- saying about crap-loads of objects, it seems you imply that in C++ you use everywhere const-references, move semantics and such, and you spill everywhere with new in GC, and every time has to be a full blown class, or Generics list. I think you are aware that there is the struct keyword in C#. You have to use it at times, really
    Garbage collection is a vain attempt to protect poor programmers from their own bugs, which merely introduces a ton of new ways for them to write poor code.

    I don't use C#, but I've spent far more time trying to optimise Java garbage collection than I have hunting down memory allocation bugs in C++. It's a crazy language which is supposed to be object-oriented, but you can't afford to use objects if you need any kind of consistent performance becuase the garbage collector will stall you for long periods while it cleans them up, and where you have to give your application 1GB of RAM just in case the user needs it, but your application will crash if they ever need 1GB + 1 byte on a machine that has 20GB free.

  6. #76
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    Quote Originally Posted by movieman View Post
    Garbage collection is a vain attempt to protect poor programmers from their own bugs, which merely introduces a ton of new ways for them to write poor code.

    I don't use C#, but I've spent far more time trying to optimise Java garbage collection than I have hunting down memory allocation bugs in C++. It's a crazy language which is supposed to be object-oriented, but you can't afford to use objects if you need any kind of consistent performance becuase the garbage collector will stall you for long periods while it cleans them up, and where you have to give your application 1GB of RAM just in case the user needs it, but your application will crash if they ever need 1GB + 1 byte on a machine that has 20GB free.
    Those are implementation shortcomings of Javas GC, what a good generational GC does is that every X object allocations you do a generation pass that takes microseconds, and you often never need to do full gc runs in the average use case. v8, for example, has a much better GC than the Oracle JVM, and I barely notice it run during memory profiling on Chrome.

    For the average application use case, old C++03 manual new / delete in the destructor was much more error prone than Java / C# new X and just try to reuse the objects you already allocated. Nowadays, I find smart pointers, even with the added seconds making them and instant of thought if I should be passing an owning or non-owning reference around are a tremendous productivity gain since I don't need to worry about my allocations crashing a VM.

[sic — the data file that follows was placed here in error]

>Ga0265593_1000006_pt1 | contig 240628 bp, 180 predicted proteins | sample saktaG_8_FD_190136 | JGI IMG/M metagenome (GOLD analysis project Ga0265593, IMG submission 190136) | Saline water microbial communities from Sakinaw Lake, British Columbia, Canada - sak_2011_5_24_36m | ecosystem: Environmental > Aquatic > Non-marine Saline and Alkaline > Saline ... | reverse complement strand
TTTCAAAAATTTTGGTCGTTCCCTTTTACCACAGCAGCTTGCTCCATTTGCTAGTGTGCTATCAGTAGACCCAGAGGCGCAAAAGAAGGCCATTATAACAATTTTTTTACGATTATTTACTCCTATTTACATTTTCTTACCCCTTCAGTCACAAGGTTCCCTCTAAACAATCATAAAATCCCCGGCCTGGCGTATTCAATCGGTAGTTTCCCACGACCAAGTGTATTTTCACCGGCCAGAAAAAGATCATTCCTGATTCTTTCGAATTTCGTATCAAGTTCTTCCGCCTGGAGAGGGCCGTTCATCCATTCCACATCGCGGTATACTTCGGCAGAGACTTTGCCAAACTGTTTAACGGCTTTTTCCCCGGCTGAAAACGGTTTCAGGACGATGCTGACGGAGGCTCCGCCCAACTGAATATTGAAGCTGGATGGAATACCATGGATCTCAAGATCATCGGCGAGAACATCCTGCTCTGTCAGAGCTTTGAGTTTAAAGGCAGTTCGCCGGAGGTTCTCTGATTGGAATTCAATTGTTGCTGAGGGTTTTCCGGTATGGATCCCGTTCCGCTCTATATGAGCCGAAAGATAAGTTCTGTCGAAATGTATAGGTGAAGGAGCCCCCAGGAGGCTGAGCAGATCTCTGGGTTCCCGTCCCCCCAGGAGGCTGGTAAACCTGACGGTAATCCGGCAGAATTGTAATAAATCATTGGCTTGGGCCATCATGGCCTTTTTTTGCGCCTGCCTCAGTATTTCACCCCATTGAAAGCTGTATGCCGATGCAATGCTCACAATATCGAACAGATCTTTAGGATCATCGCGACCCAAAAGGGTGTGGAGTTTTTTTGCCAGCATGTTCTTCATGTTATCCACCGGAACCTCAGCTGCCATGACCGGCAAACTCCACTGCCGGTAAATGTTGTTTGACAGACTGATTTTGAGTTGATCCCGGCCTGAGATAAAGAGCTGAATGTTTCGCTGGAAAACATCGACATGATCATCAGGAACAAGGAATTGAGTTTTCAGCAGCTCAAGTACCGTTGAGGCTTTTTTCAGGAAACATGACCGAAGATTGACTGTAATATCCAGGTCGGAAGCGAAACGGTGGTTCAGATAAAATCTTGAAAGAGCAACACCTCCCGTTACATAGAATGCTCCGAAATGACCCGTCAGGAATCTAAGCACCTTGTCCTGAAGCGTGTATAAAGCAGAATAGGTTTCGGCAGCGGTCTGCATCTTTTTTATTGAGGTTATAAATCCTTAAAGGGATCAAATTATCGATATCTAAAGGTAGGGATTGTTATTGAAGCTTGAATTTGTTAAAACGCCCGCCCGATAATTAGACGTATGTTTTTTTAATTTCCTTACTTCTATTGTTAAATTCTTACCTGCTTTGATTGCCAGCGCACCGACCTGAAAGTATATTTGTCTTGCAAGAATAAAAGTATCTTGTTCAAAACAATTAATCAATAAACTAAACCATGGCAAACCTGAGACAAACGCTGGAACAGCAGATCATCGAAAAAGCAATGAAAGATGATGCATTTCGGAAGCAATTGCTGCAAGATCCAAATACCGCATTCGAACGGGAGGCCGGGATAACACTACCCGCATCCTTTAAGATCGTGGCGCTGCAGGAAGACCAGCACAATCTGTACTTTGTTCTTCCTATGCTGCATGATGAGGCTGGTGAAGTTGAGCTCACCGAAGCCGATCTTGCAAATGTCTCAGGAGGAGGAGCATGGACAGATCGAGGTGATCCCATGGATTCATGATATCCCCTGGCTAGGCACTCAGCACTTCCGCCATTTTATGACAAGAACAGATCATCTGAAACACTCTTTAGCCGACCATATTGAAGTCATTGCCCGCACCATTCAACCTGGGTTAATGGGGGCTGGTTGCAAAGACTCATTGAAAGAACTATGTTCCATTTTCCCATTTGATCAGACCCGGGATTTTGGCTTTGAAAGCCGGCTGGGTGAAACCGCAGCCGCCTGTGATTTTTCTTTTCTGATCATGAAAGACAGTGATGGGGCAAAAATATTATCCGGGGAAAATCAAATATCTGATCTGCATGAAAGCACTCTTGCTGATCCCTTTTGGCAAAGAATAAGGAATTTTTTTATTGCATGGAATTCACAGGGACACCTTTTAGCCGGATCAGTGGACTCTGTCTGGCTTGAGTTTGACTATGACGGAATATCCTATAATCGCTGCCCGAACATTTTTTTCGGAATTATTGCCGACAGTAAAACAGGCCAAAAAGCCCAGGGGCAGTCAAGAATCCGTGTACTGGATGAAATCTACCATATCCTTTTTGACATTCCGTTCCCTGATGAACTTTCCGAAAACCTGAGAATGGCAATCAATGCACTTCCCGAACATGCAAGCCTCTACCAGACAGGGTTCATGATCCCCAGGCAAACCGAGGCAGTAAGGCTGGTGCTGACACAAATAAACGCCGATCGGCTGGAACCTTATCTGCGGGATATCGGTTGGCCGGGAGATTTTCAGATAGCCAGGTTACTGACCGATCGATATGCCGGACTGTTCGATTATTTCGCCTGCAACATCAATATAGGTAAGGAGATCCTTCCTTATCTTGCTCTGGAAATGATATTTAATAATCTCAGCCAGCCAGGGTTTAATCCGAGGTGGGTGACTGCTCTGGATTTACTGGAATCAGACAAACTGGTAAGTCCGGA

7. #77
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    Quote Originally Posted by plonoma View Post
    But there are shitty assembly and plain binary programmers too!!
    What will we do now?
    That's the point :lol:

  8. #78
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    Quote Originally Posted by elanthis View Post

    You have a dated idea of what a modern IDE can do (I did, having first used relics like TurboC++ and VS6 until years later trying VS2008+VAX) if you think Vim or Emacs is more powerful in ways that matter for software engineering. They can manipulate _text_ way better, sure, but a program is not really text. It is merely represented by text for our human consumption as we haven't figured out a more efficient medium for it yet. The compiler quickly converts that text into more abstract, semantically-meaningful representations as soon as it can. A good IDE does this as well. The IDE also understand that once you start debugging a program, it is _really_ not just text anymore. To do a complex refactoring with a good IDE, you hit a key-combo, maybe type in a new name or signature, and you're done; drink a coffee, watch the numbers tick on your bank account, or do whatever else you want while the Emacs user spends so time developing his one-off LISP macro to do the same (and then fix up all the false-positive matches it'll end up with). The IDE gives you a deeply integrated debugger with super painless visualization of values, drag-n-drop instruction pointers, etc. You can have visual debuggers for the modern GPU-heavy world, quite powerful multithreaded debuggers and visualizers, interactive charts and graphics, etc. The build system is integrated deeply in ways you literally can't even do with many UNIX-originated build systems.
    you spend too much time running in debuggers. Unit tests and simulations are the only way to prove algorithm and program correctness. Make it break and make it break fast. Writing multithreaded code debug builds typically don't force crashes like optimized builds do, which is exactly what customers run. VS in particular is very bad at supporting lots and lots of little independent unit tests and simulations. What I work with requires a level of provability and verifiability since we have some engineering accuracy specs to hit.

    About "garbage collection" of memory resources, the underlying system malloc/free can have a bigger impact than "smart pointer" management, ESPECIALLY with multithreading. This is especially true on windows, yes even win7 still. That's why there exists things like hoard, nedmalloc, tcmalloc, jemalloc, etc. On the linux side I don't see any gains with these allocators, on windows limiting use of things like iostreams, create/destroy std::vector, etc especially in iterative code lessens the need for these allocators.
    Last edited by bnolsen; 07-03-2013 at 10:02 PM.

  9. #79
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    Quote Originally Posted by plonoma View Post
    But there are shitty assembly and plain binary programmers too!!
    What will we do now?
    http://xkcd.com/378/

    Now get me an effin' butterfly!